August 13, 2020 ~ Sh REEH. M: BAYAT or RAST.

Shabbat Shelah - שבת שלח


Be The Man

כלם אנשים - “In a place where there are no men," Hillel teaches, "be the man” (Abot 2:5). When Moses dispatches spies to scout the Land of Canaan, the most prominent tribal leaders are selected. Numbers 13:3 writes “all are men” (כלם אנשים); presumably people of great authority, charisma, and stature. Ironically, of all twelve men, only two, Kaleb (Judah) and Joshua (Ephraim), exhibit leadership qualities by providing optimistic reports of the land and their ability to succeed in conquest. Unlike Joshua who has close ties to Moses, Kaleb, an individual with no strong ties to Moses, shows great courage by going completely against the majority of the nation (ויהס כלב את העם). Kaleb sees that he is in a place "where there are no men," and decides to step up and "be the man." Because of their abilities to be strong leaders when no one else would, Joshua and Kaleb both merit to become the only people from their generation to inherit the land. Beth Torah Bulletin, June 9, 2018.


עלה נעלה וירשנו אתה כי יכול נוכל לה - When the spies observe the inhabitants, the infrastructure, and even the fruits of Canaan, they grew intimidated; casting serious doubts about the nation's ability to move forward with the conquest. It was Kaleb Ben Yefune, the one "Jewish" spy (from the tribe of Judah), who saw the exact same obstacles and encouraged others to think more positively. When everyone else lost hope, Kaleb's lone voice of "we can certainly do it!" (Numbers 13:30) created an optimistic outlook on the difficult road ahead. Ten of the spies were eventually punished, not because they deemed the pending task as too difficult, but because they did not believe in the ability of God to deliver on His promise. We learn from this story that when faced with challenges in life, it is the Jewish way to trust in God and then have the confidence to move forward and not be dissuaded by doubts. Beth Torah Bulletin, June 17, 2017.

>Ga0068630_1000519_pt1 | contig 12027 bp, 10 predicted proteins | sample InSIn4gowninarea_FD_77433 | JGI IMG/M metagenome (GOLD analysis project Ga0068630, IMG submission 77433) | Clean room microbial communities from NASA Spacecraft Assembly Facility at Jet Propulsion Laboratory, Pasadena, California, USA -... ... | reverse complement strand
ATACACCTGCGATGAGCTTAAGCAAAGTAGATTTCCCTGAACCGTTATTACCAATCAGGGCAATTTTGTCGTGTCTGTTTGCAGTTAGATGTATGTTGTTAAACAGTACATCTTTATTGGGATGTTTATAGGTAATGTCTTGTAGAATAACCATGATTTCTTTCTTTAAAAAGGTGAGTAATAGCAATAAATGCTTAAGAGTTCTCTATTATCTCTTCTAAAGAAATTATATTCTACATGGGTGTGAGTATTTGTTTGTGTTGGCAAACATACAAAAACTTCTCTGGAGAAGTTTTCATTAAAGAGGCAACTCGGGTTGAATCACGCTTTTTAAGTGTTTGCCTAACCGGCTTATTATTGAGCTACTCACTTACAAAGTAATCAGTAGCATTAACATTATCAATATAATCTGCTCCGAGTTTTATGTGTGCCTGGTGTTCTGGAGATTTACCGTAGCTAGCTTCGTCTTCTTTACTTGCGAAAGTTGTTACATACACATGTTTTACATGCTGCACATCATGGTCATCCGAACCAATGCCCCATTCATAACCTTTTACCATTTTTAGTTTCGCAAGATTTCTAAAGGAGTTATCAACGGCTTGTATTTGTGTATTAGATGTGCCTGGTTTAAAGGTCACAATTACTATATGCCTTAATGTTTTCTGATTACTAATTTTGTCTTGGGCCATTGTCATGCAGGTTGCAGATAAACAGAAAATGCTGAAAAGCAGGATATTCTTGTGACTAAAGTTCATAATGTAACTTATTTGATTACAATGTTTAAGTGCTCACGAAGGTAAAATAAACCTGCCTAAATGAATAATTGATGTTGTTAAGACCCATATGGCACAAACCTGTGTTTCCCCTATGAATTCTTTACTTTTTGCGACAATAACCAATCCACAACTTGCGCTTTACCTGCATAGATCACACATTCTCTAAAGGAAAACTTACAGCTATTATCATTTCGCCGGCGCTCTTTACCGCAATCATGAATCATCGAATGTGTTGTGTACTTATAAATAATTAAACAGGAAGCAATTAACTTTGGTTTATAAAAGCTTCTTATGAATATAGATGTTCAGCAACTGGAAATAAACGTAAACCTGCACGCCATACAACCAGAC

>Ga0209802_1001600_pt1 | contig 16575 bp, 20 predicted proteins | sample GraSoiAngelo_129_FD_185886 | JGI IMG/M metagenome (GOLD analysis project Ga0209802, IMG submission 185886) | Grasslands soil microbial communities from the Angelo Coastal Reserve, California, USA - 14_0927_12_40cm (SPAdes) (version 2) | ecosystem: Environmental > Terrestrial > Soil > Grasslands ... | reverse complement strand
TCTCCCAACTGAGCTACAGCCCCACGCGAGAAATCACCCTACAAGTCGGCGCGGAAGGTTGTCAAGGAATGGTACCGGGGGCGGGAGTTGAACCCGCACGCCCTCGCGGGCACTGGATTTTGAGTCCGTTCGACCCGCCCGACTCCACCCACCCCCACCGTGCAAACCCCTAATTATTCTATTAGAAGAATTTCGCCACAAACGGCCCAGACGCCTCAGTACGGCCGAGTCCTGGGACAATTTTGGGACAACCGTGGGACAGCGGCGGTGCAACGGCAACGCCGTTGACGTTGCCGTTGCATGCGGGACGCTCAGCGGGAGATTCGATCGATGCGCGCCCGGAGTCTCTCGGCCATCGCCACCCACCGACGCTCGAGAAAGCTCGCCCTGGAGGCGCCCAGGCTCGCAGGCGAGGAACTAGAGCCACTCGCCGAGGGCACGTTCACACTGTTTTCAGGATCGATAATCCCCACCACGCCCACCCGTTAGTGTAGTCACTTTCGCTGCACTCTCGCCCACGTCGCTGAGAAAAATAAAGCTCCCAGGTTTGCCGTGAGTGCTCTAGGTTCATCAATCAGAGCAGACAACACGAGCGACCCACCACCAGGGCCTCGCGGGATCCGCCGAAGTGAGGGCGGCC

True Greatness

ועתה יגדל נא כח אדני - After the story of the spies, God plans obliterate the Israelites. It was not until Moses' plea to advocate on the nation's behalf that God reconsiders. In Numbers 14:17, Moses says that "God's power will be great" if He acts mercifully and forgives the nation. Masoretic scribal tradition indicates to write a large letter Yod in the word "Yigdal" (יגדל). An explanation for the large Yod is that while God may have performed many miracles up until this point, no act of God would be as great (יגדל) as being able to overlook this crime and forgive the people. Although the people deserve to be punished, it would be considered the most greatest act of God not to act with justice, but rather with mercy. In Numbers 14:20, God says "I pardon them as you asked" (סלחתי כדברך). In order to be truly "great," one must learn from God and act mercifully when it comes to others; even if they have wronged you and even if they don't merit forgiveness. Tiqqun Highlights, Beth Torah Bulletin, June 29, 2019.

The Full Name of Joshua

לְמַטֵּ֥ה אֶפְרָ֖יִם הוֹשֵׁ֥עַ בִּן־נֽוּן - There is ambiguity regarding the full name of Joshua. In Numbers 13:8, it is "Hoshea Bin Nun," representative of Efraim. Later, in Numbers 13:16, Moses calls him "Yehoshua." Rashi, quoting the Talmud, says that the Yod was added as a prayer for God ("Yah") to save him ("Hoshea") from the plot of the spies. In regards to "son of", the Masoretic Text refers to him as "Bin," not "Ben." Radak says that since the words "Ben" and "Nun" are both small words, pronouncing it Bin-Nun makes it easier for one to read. The Ramban says that there are a few places where the word "Bin" is substituted for Ben (see Proverbs 30:1, Jonah 4:10, Deuteronomy 25:2). In this case, Bin is substituted for Ben from the word "Binah," meaning understanding. Joshua was called this out of respect, because he was known to have a mind of understanding. Regarding the name of Joshua's father, 1 Chronicles 7:27 records the proper name as Non, not Nun. Nun should only be used in conjunction with the word Bin (son of). Tiqqun Highlights, Beth Torah Bulletin, June 20, 2020.

Maqam of the Week: HIJAZ

On Shabbat Shelah (Numbers 13:1- 15:41), prayers are conducted in Maqam HIJAZ according to the Red Pizmonim Book. Maqam HIJAZ, named after a region on the Arabian peninsula, is generally applied to evoke the mood of sadness. The reason for applying a maqam that symbolizes mourning is because we read about the episode of the spies and its tragic aftermath. Despite the above opinion, most older Aleppo sources indicate to apply Maqam IRAQ or NAWAH. Nowadays, the Jerusalem tradition, as practiced in Knis Ades, is to apply Maqam NAHWAND. Sephardic Pizmonim Project,